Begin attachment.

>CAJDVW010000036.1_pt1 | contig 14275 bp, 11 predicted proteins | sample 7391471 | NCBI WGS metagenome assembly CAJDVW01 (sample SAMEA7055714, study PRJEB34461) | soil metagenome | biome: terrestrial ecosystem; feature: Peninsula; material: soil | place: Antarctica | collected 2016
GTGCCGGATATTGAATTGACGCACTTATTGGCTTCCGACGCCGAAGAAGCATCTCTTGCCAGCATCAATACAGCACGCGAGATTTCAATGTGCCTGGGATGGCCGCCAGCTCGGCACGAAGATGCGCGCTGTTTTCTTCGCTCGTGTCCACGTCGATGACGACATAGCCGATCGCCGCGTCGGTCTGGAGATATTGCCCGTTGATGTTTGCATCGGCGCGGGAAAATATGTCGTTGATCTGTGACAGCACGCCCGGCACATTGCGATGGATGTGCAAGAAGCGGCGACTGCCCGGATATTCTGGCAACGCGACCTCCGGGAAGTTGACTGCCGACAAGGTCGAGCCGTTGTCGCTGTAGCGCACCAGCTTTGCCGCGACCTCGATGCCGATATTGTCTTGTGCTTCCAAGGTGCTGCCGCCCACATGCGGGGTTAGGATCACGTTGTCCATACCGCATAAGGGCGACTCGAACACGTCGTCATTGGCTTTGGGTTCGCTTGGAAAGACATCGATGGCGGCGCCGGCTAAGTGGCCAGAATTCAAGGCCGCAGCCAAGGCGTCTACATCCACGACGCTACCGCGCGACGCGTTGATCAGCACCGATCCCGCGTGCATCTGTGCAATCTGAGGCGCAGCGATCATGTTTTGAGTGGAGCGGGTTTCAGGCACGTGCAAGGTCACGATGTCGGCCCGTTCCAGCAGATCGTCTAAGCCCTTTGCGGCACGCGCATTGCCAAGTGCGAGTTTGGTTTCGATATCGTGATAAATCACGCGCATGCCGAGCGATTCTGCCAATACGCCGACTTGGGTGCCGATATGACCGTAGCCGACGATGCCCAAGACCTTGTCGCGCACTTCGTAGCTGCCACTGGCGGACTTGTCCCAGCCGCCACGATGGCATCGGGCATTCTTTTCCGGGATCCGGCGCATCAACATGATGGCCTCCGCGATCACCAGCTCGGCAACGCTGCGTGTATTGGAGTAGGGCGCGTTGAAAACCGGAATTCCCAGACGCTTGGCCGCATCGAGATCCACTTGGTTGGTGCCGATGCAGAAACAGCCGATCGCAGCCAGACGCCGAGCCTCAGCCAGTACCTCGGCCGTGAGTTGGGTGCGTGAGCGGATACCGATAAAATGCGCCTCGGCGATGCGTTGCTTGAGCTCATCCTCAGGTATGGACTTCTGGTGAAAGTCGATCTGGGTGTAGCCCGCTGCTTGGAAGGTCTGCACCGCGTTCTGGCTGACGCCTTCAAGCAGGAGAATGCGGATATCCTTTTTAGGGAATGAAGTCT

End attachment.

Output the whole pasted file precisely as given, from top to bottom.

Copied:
>CAJDVW010000036.1_pt1 | contig 14275 bp, 11 predicted proteins | sample 7391471 | NCBI WGS metagenome assembly CAJDVW01 (sample SAMEA7055714, study PRJEB34461) | soil metagenome | biome: terrestrial ecosystem; feature: Peninsula; material: soil | place: Antarctica | collected 2016
GTGCCGGATATTGAATTGACGCACTTATTGGCTTCCGACGCCGAAGAAGCATCTCTTGCCAGCATCAATACAGCACGCGAGATTTCAATGTGCCTGGGATGGCCGCCAGCTCGGCACGAAGATGCGCGCTGTTTTCTTCGCTCGTGTCCACGTCGATGACGACATAGCCGATCGCCGCGTCGGTCTGGAGATATTGCCCGTTGATGTTTGCATCGGCGCGGGAAAATATGTCGTTGATCTGTGACAGCACGCCCGGCACATTGCGATGGATGTGCAAGAAGCGGCGACTGCCCGGATATTCTGGCAACGCGACCTCCGGGAAGTTGACTGCCGACAAGGTCGAGCCGTTGTCGCTGTAGCGCACCAGCTTTGCCGCGACCTCGATGCCGATATTGTCTTGTGCTTCCAAGGTGCTGCCGCCCACATGCGGGGTTAGGATCACGTTGTCCATACCGCATAAGGGCGACTCGAACACGTCGTCATTGGCTTTGGGTTCGCTTGGAAAGACATCGATGGCGGCGCCGGCTAAGTGGCCAGAATTCAAGGCCGCAGCCAAGGCGTCTACATCCACGACGCTACCGCGCGACGCGTTGATCAGCACCGATCCCGCGTGCATCTGTGCAATCTGAGGCGCAGCGATCATGTTTTGAGTGGAGCGGGTTTCAGGCACGTGCAAGGTCACGATGTCGGCCCGTTCCAGCAGATCGTCTAAGCCCTTTGCGGCACGCGCATTGCCAAGTGCGAGTTTGGTTTCGATATCGTGATAAATCACGCGCATGCCGAGCGATTCTGCCAATACGCCGACTTGGGTGCCGATATGACCGTAGCCGACGATGCCCAAGACCTTGTCGCGCACTTCGTAGCTGCCACTGGCGGACTTGTCCCAGCCGCCACGATGGCATCGGGCATTCTTTTCCGGGATCCGGCGCATCAACATGATGGCCTCCGCGATCACCAGCTCGGCAACGCTGCGTGTATTGGAGTAGGGCGCGTTGAAAACCGGAATTCCCAGACGCTTGGCCGCATCGAGATCCACTTGGTTGGTGCCGATGCAGAAACAGCCGATCGCAGCCAGACGCCGAGCCTCAGCCAGTACCTCGGCCGTGAGTTGGGTGCGTGAGCGGATACCGATAAAATGCGCCTCGGCGATGCGTTGCTTGAGCTCATCCTCAGGTATGGACTTCTGGTGAAAGTCGATCTGGGTGTAGCCCGCTGCTTGGAAGGTCTGCACCGCGTTCTGGCTGACGCCTTCAAGCAGGAGAATGCGGATATCCTTTTTAGGGAATGAAGTCT